Salome's death, ultimately, is the result of Herod's recognition of her desire for Iokanaan. As the executioner emerges from the cistern with the severed head of Iokanaan, Wilde's stage directions describe Herod hiding "his face with his cloak" as Salome seizes the head and begins her extended soliloquy. He is terrified of witnessing the scene of Salome's desire, as he indicates further when he instructs his servants to obscure it entirely:
Manassch, Issachar, Ozias, put out the torches. I will not look at things, I will not suffer things to look at me. Put out the torches! Hide the moon! Hide the stars! Let us hide ourselves in our palace, Herodias. I begin to be afraid.
Herod's fear of seeing Salome's performance with Iokanaan's head is well placed. His fear is of seeing her desire of Iokanaan, which indicates, in turn, the impossibility of ever fulfilling his own desire for her. In this sense, the scene of Salome's death echoes the scene of the Syrian's suicide. That is, according to the logic of the play, death is the easy answer to the acknowledgement of unfulfilled desire.
One of the most powerful suggestions of Salome's agency and her control over her own image appears in Beardsley's illustration, "The Toilette of Salome (I)." Salome, seated before an anachronistic Victorian vanity and clad in a 19th-century decollete gown, is being powdered by a fetus-like attendant wearing a mask. On the lower shelf of her vanity, a collection of books, including volumes by Zola and the Marquis de Sade, are arranged beneath a display of cosmetics and perfumes. The implication is that Salome is an erotic work of art (akin to the books on her vanity) who is "perfecting" herself for the Dance of the Seven Veils. The emphasis on artifice in the illustration is further suggested by the attendant's mask and the abundance of cosmetics, Salome's own "mask," in which she performs as an erotic spectacle for Herod. Even so, she is to some degree self-created, aware of her status as a spectacle and even more aware of how she can capitalize on it to her own advantage. In this way, Salome is the quintessential persona of Wildean aestheticism, summed up by his epigram: "The first duty in life is to be as artificial as possible."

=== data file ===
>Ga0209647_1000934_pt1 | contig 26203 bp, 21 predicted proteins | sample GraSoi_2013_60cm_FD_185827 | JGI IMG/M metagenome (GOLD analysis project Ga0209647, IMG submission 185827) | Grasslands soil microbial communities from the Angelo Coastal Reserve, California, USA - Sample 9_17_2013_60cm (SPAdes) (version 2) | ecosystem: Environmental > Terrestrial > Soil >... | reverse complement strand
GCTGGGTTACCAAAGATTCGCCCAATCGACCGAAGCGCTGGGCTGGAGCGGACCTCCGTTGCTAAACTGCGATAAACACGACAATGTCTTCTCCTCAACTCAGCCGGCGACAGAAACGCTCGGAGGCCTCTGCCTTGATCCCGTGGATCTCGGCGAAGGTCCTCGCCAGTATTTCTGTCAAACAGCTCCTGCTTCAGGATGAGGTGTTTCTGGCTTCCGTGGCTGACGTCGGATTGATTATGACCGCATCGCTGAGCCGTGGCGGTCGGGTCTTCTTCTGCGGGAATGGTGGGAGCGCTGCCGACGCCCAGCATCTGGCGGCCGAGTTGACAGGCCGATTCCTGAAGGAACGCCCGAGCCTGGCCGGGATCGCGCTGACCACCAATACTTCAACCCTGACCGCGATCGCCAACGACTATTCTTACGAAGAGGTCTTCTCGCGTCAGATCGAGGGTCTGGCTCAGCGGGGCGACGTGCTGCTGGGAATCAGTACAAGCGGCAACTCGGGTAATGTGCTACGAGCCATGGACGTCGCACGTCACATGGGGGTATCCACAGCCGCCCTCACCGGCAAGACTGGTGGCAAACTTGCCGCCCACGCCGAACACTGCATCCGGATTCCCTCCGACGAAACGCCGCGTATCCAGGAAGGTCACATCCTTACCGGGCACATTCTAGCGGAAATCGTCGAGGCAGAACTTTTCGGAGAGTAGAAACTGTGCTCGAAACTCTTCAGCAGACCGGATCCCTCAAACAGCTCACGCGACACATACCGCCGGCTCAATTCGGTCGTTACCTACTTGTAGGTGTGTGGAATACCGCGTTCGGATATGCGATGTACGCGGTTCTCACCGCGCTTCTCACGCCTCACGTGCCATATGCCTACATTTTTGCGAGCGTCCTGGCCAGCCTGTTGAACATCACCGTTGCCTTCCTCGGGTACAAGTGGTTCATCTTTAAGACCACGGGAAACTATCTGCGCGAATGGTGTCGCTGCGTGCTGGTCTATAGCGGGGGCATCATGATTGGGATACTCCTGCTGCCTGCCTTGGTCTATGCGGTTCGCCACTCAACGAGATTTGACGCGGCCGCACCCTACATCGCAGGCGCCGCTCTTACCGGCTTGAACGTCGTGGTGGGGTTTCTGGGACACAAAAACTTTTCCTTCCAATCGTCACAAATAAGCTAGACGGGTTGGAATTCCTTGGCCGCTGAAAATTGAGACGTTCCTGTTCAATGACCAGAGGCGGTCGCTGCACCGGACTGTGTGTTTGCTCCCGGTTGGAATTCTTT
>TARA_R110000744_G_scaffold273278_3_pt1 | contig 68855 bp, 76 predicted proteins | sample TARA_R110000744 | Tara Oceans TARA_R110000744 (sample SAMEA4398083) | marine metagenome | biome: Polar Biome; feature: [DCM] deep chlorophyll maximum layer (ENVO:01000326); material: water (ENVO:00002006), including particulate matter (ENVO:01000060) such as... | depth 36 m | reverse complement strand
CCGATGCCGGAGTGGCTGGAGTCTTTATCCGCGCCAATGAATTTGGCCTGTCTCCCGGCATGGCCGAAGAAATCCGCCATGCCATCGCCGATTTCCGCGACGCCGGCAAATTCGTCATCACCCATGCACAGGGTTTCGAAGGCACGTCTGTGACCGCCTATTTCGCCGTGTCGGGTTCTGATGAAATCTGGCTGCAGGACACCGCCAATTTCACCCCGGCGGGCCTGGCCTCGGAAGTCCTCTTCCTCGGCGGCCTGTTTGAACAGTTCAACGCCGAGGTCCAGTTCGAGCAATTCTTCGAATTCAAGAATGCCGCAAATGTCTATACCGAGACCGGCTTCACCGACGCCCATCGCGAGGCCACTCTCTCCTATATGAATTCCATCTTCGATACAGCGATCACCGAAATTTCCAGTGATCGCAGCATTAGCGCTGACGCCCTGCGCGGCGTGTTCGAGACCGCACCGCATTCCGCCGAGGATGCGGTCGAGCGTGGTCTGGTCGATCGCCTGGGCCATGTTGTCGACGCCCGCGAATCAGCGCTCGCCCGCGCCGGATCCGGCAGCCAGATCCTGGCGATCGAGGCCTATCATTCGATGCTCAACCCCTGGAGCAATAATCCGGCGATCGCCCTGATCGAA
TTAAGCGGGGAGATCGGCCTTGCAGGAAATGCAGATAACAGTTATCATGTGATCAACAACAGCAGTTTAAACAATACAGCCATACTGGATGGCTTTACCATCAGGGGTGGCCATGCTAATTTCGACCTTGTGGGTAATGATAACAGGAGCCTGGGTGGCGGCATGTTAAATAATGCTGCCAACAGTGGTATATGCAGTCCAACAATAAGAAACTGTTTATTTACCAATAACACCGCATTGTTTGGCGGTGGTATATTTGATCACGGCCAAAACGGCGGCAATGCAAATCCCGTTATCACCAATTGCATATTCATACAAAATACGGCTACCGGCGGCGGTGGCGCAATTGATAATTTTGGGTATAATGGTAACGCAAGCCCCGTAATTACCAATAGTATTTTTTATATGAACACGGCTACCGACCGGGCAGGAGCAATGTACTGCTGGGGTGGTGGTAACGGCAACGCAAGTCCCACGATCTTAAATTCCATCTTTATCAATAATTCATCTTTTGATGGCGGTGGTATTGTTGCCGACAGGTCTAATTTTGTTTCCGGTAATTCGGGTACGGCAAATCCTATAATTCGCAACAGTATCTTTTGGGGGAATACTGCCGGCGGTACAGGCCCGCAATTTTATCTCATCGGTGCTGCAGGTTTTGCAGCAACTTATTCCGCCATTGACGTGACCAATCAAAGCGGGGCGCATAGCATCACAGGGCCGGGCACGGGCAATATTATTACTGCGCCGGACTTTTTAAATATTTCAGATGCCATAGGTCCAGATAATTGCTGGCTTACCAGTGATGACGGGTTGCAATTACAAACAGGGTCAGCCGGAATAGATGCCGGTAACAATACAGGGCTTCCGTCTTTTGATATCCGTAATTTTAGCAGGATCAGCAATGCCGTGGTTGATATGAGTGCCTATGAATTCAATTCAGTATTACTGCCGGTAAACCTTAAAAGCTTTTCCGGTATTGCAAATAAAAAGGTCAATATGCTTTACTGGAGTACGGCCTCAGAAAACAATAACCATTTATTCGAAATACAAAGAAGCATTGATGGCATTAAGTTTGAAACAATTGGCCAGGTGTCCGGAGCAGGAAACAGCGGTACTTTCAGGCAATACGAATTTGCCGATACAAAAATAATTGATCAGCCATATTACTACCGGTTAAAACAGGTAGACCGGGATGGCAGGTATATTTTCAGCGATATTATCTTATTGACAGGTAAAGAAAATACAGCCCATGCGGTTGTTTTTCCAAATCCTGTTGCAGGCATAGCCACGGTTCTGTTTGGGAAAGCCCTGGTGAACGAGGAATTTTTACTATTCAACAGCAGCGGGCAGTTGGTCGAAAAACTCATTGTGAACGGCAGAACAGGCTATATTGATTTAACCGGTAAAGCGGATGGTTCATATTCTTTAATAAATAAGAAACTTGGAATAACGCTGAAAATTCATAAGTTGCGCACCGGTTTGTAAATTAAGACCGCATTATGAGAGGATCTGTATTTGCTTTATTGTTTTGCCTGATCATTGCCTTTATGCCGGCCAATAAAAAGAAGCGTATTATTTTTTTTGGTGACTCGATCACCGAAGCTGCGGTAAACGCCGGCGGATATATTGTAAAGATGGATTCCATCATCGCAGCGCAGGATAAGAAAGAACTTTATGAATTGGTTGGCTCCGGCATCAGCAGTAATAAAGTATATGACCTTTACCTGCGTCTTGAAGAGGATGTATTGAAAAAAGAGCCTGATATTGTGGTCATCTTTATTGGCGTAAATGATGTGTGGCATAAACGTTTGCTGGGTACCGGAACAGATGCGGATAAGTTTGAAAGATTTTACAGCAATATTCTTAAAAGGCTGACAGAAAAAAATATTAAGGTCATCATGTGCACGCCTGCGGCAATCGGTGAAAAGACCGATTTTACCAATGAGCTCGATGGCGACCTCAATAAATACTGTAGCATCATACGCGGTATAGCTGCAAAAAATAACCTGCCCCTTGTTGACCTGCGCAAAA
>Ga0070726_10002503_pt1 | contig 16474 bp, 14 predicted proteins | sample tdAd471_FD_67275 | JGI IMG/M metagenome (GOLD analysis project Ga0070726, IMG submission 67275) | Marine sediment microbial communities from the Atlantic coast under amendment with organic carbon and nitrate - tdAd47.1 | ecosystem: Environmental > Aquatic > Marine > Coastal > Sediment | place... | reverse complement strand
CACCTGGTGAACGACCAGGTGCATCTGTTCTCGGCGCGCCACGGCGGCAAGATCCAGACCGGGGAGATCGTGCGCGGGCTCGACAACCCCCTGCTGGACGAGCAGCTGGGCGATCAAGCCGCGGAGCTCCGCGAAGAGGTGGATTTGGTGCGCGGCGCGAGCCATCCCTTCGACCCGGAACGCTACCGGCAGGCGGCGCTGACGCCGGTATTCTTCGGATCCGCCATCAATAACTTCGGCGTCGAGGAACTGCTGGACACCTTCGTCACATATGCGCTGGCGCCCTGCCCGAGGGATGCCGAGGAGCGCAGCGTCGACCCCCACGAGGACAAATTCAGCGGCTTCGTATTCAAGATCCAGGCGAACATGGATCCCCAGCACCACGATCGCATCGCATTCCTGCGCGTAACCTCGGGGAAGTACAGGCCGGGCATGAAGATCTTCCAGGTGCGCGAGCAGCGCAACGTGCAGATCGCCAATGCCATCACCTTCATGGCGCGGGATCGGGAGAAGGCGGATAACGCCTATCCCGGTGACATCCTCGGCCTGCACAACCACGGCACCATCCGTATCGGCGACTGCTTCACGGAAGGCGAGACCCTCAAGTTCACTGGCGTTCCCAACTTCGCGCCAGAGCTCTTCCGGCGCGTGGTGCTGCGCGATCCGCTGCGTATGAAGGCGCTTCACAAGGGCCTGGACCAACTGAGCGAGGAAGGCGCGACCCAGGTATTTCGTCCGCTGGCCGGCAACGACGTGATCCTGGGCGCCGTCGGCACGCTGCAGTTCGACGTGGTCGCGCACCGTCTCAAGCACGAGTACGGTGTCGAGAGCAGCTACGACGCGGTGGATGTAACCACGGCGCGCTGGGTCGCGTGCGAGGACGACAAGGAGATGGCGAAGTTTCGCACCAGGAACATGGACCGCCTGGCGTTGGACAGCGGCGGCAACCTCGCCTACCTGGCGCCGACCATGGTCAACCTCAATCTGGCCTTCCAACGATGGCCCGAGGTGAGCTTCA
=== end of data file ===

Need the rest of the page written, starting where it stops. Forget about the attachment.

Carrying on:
Visibility is again a key trope in the final scene. Herod seeks to darken the court entirely, putting the enactment of Salome's desire out of his sight, rendering it invisible and thus ineffective. He gets his wish as his servants extinguish the torches and, as Wilde's stage directions indicate, "A great cloud crosses the moon and conceals it completely ... the stage becomes quite dark." Salome finishes her soliloquy in complete darkness, her desire invisible to the king whose potency depends on its remaining out of sight. But this invisibility is temporary. The final action in the play, the fulfillment of Herod's imperative--"Kill that woman!"--results from a full illumination, the return of Salome's desire to complete visibility, when a ray of moonlight falls on Salome and illumines her. The stage directions here are crucial: Herod has previously been described as looking at Salome, but now, turning round, he sees her.
Feminist critics have noted in this final scene a confirmation of Salome's status as femme fatale (a dangerous woman). The femme fatale was a particularly important figure through which many late 19th-century artists worked through anxiety surrounding the increasing social and political visibility of women. From this perspective, Salome's kissing of Iokanaan's severed head represents the usurping of male power by female power (in part as symbolized by grasping Iokanaan's source of power, his voice, and in part by engaging in a forbidden practice). The moon, blood-colored as Iokanaan predicted, indicates the final correspondence between feminine power (symbolized by the moon) and mass destruction. The moment of Salome's kiss of the late Iokanaan marks the fulfillment of Salome's narrative arc. The girl proves herself a bloodthirsty femme fatale.